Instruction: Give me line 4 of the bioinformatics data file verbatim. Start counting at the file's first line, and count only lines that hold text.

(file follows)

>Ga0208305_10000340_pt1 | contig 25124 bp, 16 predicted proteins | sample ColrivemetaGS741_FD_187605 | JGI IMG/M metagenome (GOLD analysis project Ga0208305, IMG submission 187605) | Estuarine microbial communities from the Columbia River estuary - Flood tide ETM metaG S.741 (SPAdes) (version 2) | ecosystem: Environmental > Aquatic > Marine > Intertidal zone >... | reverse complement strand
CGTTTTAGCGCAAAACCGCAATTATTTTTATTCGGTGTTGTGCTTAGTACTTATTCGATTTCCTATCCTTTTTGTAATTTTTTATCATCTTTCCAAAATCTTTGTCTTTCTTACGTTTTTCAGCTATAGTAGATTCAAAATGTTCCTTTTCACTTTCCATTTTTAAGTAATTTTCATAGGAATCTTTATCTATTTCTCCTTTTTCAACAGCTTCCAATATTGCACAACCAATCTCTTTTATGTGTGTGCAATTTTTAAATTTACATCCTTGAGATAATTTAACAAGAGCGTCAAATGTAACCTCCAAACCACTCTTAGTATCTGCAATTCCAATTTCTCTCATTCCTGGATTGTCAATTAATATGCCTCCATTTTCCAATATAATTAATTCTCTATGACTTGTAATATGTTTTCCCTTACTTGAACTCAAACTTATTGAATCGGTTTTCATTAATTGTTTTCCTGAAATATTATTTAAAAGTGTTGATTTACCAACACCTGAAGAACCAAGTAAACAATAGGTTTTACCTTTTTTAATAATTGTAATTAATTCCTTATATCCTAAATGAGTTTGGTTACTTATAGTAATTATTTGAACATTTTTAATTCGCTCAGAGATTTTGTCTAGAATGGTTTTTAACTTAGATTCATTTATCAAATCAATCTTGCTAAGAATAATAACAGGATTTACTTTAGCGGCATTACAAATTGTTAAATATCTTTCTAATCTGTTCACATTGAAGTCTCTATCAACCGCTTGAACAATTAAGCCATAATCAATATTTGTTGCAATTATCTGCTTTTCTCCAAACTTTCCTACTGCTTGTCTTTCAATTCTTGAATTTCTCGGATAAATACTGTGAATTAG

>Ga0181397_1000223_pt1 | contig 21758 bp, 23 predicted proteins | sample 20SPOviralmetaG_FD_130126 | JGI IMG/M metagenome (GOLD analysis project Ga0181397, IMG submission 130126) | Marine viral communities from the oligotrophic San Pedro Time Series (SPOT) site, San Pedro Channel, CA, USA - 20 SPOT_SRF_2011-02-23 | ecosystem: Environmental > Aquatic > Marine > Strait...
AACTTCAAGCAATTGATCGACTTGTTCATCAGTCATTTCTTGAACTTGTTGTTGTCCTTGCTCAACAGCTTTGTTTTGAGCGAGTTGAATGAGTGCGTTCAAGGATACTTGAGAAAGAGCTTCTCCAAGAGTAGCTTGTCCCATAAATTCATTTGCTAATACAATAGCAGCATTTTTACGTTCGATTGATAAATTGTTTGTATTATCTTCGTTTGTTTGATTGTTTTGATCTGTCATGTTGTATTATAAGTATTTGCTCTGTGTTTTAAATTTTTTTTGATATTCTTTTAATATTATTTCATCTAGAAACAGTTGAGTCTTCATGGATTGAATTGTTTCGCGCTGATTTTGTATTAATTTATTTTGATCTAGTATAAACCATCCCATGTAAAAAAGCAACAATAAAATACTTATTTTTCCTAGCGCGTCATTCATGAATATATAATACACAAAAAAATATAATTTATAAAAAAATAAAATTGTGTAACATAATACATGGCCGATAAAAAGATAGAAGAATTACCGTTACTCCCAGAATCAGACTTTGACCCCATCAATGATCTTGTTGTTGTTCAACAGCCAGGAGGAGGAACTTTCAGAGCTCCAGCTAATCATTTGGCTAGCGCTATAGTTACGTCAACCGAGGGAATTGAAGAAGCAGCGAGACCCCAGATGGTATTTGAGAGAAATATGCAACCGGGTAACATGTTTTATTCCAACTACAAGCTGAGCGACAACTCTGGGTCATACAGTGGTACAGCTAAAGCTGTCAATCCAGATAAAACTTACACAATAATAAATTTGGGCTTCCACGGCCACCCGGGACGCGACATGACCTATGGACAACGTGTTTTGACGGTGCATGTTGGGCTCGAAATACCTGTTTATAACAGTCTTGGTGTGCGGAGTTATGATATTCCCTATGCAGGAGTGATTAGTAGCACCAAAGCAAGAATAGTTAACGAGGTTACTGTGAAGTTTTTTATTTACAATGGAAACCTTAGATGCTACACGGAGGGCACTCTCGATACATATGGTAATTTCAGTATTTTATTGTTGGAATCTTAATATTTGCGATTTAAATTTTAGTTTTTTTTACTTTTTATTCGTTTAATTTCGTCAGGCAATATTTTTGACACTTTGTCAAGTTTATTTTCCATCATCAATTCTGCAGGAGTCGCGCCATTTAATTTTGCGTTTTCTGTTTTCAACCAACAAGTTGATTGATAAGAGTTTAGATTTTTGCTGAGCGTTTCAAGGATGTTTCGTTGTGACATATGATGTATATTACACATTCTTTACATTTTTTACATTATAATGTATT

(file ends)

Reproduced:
AACTTCAAGCAATTGATCGACTTGTTCATCAGTCATTTCTTGAACTTGTTGTTGTCCTTGCTCAACAGCTTTGTTTTGAGCGAGTTGAATGAGTGCGTTCAAGGATACTTGAGAAAGAGCTTCTCCAAGAGTAGCTTGTCCCATAAATTCATTTGCTAATACAATAGCAGCATTTTTACGTTCGATTGATAAATTGTTTGTATTATCTTCGTTTGTTTGATTGTTTTGATCTGTCATGTTGTATTATAAGTATTTGCTCTGTGTTTTAAATTTTTTTTGATATTCTTTTAATATTATTTCATCTAGAAACAGTTGAGTCTTCATGGATTGAATTGTTTCGCGCTGATTTTGTATTAATTTATTTTGATCTAGTATAAACCATCCCATGTAAAAAAGCAACAATAAAATACTTATTTTTCCTAGCGCGTCATTCATGAATATATAATACACAAAAAAATATAATTTATAAAAAAATAAAATTGTGTAACATAATACATGGCCGATAAAAAGATAGAAGAATTACCGTTACTCCCAGAATCAGACTTTGACCCCATCAATGATCTTGTTGTTGTTCAACAGCCAGGAGGAGGAACTTTCAGAGCTCCAGCTAATCATTTGGCTAGCGCTATAGTTACGTCAACCGAGGGAATTGAAGAAGCAGCGAGACCCCAGATGGTATTTGAGAGAAATATGCAACCGGGTAACATGTTTTATTCCAACTACAAGCTGAGCGACAACTCTGGGTCATACAGTGGTACAGCTAAAGCTGTCAATCCAGATAAAACTTACACAATAATAAATTTGGGCTTCCACGGCCACCCGGGACGCGACATGACCTATGGACAACGTGTTTTGACGGTGCATGTTGGGCTCGAAATACCTGTTTATAACAGTCTTGGTGTGCGGAGTTATGATATTCCCTATGCAGGAGTGATTAGTAGCACCAAAGCAAGAATAGTTAACGAGGTTACTGTGAAGTTTTTTATTTACAATGGAAACCTTAGATGCTACACGGAGGGCACTCTCGATACATATGGTAATTTCAGTATTTTATTGTTGGAATCTTAATATTTGCGATTTAAATTTTAGTTTTTTTTACTTTTTATTCGTTTAATTTCGTCAGGCAATATTTTTGACACTTTGTCAAGTTTATTTTCCATCATCAATTCTGCAGGAGTCGCGCCATTTAATTTTGCGTTTTCTGTTTTCAACCAACAAGTTGATTGATAAGAGTTTAGATTTTTGCTGAGCGTTTCAAGGATGTTTCGTTGTGACATATGATGTATATTACACATTCTTTACATTTTTTACATTATAATGTATT